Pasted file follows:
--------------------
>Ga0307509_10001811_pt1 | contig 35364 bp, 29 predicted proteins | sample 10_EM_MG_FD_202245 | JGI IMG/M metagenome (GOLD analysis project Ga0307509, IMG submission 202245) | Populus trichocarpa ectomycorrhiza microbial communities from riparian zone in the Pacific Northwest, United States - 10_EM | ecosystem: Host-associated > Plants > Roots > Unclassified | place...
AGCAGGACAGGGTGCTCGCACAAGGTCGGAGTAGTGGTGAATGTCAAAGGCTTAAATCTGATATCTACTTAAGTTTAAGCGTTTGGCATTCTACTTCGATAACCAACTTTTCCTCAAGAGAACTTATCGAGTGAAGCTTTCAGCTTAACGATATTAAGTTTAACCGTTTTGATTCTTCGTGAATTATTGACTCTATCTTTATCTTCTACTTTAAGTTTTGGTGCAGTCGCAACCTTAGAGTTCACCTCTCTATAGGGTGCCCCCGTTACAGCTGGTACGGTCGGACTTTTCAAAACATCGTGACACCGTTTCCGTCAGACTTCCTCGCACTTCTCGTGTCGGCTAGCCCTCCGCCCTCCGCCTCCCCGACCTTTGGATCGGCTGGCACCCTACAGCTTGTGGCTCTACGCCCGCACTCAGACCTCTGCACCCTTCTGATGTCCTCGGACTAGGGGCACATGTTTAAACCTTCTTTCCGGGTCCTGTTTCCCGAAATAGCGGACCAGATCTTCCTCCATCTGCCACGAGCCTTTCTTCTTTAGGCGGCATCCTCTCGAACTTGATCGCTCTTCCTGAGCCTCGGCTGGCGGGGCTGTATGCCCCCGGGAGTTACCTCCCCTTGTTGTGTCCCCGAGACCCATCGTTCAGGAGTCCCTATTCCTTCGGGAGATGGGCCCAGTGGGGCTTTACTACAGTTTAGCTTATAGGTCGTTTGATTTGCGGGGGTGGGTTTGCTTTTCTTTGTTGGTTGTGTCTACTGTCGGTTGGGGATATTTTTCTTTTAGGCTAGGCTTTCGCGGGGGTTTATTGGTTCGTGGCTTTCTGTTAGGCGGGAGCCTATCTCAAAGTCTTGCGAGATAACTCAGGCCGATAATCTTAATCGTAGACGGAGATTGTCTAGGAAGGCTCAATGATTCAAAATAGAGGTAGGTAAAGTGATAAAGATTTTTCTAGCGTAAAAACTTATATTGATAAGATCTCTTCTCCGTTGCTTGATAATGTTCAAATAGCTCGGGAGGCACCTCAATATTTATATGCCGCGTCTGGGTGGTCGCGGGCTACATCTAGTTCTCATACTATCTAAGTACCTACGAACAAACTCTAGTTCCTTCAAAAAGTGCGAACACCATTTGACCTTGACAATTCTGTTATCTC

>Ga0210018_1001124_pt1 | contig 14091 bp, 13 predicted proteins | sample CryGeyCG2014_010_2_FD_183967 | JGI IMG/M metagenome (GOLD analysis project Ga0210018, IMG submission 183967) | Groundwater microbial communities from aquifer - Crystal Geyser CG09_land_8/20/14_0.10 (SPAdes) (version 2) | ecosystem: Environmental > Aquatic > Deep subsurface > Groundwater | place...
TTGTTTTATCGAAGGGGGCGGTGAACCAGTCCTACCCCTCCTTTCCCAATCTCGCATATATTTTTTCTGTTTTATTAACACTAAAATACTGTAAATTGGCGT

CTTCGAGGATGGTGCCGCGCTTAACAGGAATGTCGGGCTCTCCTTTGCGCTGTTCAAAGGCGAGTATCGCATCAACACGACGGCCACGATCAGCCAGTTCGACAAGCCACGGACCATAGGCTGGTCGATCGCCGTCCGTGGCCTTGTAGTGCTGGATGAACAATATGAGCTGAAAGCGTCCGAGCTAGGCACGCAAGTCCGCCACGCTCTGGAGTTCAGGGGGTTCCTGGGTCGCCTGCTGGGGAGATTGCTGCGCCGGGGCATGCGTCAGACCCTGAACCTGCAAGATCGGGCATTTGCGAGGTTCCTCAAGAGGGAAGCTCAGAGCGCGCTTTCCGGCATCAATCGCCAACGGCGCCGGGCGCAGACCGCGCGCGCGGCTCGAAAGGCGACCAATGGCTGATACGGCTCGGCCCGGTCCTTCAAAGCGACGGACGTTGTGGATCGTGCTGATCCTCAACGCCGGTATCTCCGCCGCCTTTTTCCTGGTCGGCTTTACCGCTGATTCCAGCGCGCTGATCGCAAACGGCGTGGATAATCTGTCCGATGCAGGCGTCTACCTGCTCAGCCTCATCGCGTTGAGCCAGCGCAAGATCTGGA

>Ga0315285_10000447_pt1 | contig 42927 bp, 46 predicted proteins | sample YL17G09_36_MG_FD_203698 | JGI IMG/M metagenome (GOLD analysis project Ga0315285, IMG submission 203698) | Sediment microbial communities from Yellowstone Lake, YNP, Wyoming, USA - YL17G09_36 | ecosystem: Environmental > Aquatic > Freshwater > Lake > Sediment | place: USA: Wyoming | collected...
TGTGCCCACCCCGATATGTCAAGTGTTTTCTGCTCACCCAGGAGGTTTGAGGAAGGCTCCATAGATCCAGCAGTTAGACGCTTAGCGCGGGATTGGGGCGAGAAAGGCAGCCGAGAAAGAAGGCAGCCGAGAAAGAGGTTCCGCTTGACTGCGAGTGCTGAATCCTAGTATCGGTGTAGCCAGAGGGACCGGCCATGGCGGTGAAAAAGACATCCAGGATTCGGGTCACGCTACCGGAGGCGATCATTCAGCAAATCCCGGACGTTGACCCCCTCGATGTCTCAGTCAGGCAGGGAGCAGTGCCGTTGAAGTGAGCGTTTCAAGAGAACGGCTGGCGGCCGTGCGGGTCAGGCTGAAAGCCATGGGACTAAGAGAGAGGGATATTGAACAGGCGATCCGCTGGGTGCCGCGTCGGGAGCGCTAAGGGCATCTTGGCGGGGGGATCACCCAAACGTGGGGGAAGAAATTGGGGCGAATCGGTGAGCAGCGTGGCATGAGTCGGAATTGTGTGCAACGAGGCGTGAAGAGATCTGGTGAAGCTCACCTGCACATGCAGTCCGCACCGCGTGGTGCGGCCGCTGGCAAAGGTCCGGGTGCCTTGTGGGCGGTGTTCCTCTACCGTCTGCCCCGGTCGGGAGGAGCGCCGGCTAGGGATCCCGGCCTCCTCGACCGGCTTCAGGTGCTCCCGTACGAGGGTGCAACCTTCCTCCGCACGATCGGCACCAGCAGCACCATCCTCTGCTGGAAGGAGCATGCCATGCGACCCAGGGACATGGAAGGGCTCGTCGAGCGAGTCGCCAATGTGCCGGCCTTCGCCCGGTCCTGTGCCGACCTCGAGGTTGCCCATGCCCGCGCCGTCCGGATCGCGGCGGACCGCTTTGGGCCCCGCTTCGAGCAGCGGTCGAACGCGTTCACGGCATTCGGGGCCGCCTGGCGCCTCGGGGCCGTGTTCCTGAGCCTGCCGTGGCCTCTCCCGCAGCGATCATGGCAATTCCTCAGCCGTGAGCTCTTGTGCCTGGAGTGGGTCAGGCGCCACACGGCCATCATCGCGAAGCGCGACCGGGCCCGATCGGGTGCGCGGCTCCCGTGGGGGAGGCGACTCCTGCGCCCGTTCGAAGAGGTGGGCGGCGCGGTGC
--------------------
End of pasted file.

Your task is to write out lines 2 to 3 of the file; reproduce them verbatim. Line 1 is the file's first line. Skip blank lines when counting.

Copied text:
AGCAGGACAGGGTGCTCGCACAAGGTCGGAGTAGTGGTGAATGTCAAAGGCTTAAATCTGATATCTACTTAAGTTTAAGCGTTTGGCATTCTACTTCGATAACCAACTTTTCCTCAAGAGAACTTATCGAGTGAAGCTTTCAGCTTAACGATATTAAGTTTAACCGTTTTGATTCTTCGTGAATTATTGACTCTATCTTTATCTTCTACTTTAAGTTTTGGTGCAGTCGCAACCTTAGAGTTCACCTCTCTATAGGGTGCCCCCGTTACAGCTGGTACGGTCGGACTTTTCAAAACATCGTGACACCGTTTCCGTCAGACTTCCTCGCACTTCTCGTGTCGGCTAGCCCTCCGCCCTCCGCCTCCCCGACCTTTGGATCGGCTGGCACCCTACAGCTTGTGGCTCTACGCCCGCACTCAGACCTCTGCACCCTTCTGATGTCCTCGGACTAGGGGCACATGTTTAAACCTTCTTTCCGGGTCCTGTTTCCCGAAATAGCGGACCAGATCTTCCTCCATCTGCCACGAGCCTTTCTTCTTTAGGCGGCATCCTCTCGAACTTGATCGCTCTTCCTGAGCCTCGGCTGGCGGGGCTGTATGCCCCCGGGAGTTACCTCCCCTTGTTGTGTCCCCGAGACCCATCGTTCAGGAGTCCCTATTCCTTCGGGAGATGGGCCCAGTGGGGCTTTACTACAGTTTAGCTTATAGGTCGTTTGATTTGCGGGGGTGGGTTTGCTTTTCTTTGTTGGTTGTGTCTACTGTCGGTTGGGGATATTTTTCTTTTAGGCTAGGCTTTCGCGGGGGTTTATTGGTTCGTGGCTTTCTGTTAGGCGGGAGCCTATCTCAAAGTCTTGCGAGATAACTCAGGCCGATAATCTTAATCGTAGACGGAGATTGTCTAGGAAGGCTCAATGATTCAAAATAGAGGTAGGTAAAGTGATAAAGATTTTTCTAGCGTAAAAACTTATATTGATAAGATCTCTTCTCCGTTGCTTGATAATGTTCAAATAGCTCGGGAGGCACCTCAATATTTATATGCCGCGTCTGGGTGGTCGCGGGCTACATCTAGTTCTCATACTATCTAAGTACCTACGAACAAACTCTAGTTCCTTCAAAAAGTGCGAACACCATTTGACCTTGACAATTCTGTTATCTC

>Ga0210018_1001124_pt1 | contig 14091 bp, 13 predicted proteins | sample CryGeyCG2014_010_2_FD_183967 | JGI IMG/M metagenome (GOLD analysis project Ga0210018, IMG submission 183967) | Groundwater microbial communities from aquifer - Crystal Geyser CG09_land_8/20/14_0.10 (SPAdes) (version 2) | ecosystem: Environmental > Aquatic > Deep subsurface > Groundwater | place...